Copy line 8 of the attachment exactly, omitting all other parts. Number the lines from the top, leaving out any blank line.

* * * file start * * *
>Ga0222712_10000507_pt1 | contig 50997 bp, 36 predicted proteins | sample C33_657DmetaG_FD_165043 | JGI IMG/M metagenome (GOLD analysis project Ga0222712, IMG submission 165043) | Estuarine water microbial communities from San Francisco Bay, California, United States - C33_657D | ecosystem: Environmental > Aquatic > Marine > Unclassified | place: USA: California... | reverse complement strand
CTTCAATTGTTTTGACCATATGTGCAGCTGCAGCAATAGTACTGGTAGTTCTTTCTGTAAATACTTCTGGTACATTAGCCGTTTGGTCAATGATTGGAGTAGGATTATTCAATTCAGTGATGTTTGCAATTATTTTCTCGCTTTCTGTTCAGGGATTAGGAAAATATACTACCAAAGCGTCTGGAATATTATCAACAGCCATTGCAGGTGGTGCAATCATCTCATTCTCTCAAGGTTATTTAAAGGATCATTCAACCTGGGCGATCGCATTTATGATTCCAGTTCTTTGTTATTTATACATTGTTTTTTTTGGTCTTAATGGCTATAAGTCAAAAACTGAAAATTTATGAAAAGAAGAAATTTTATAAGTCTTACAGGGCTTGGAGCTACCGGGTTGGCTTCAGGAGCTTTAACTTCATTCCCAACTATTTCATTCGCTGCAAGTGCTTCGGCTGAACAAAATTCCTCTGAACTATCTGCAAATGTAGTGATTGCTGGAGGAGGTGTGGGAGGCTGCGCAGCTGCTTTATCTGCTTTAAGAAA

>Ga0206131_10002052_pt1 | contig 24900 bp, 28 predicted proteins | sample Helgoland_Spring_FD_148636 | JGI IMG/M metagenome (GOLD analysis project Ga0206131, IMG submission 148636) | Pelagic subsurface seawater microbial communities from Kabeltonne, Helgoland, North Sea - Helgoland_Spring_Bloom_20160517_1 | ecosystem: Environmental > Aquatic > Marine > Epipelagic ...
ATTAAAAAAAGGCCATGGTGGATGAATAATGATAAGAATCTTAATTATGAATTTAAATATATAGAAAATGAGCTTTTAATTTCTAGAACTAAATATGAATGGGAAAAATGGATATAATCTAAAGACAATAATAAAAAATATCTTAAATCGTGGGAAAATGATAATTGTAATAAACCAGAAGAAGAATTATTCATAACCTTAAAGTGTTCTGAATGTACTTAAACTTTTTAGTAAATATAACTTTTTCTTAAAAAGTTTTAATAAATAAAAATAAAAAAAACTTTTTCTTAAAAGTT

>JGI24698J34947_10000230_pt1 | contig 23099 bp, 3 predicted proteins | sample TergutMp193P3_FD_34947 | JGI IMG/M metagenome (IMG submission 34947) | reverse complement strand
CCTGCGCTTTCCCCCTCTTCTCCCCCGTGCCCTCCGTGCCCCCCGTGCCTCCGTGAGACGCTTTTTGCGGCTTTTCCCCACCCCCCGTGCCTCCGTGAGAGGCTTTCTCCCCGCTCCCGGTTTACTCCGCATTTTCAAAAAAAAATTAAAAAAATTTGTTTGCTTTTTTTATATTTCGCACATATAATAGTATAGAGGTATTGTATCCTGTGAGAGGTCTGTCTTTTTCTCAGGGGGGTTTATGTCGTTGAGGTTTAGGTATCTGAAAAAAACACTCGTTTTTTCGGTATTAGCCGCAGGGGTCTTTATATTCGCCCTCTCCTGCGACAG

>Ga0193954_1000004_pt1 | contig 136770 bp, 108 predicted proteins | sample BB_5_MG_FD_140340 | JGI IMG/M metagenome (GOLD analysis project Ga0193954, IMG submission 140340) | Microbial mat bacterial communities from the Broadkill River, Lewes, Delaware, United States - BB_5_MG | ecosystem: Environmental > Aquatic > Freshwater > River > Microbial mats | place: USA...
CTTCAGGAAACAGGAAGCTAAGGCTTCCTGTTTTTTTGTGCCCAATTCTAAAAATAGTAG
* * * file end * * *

CTTCAGGAAACAGGAAGCTAAGGCTTCCTGTTTTTTTGTGCCCAATTCTAAAAATAGTAG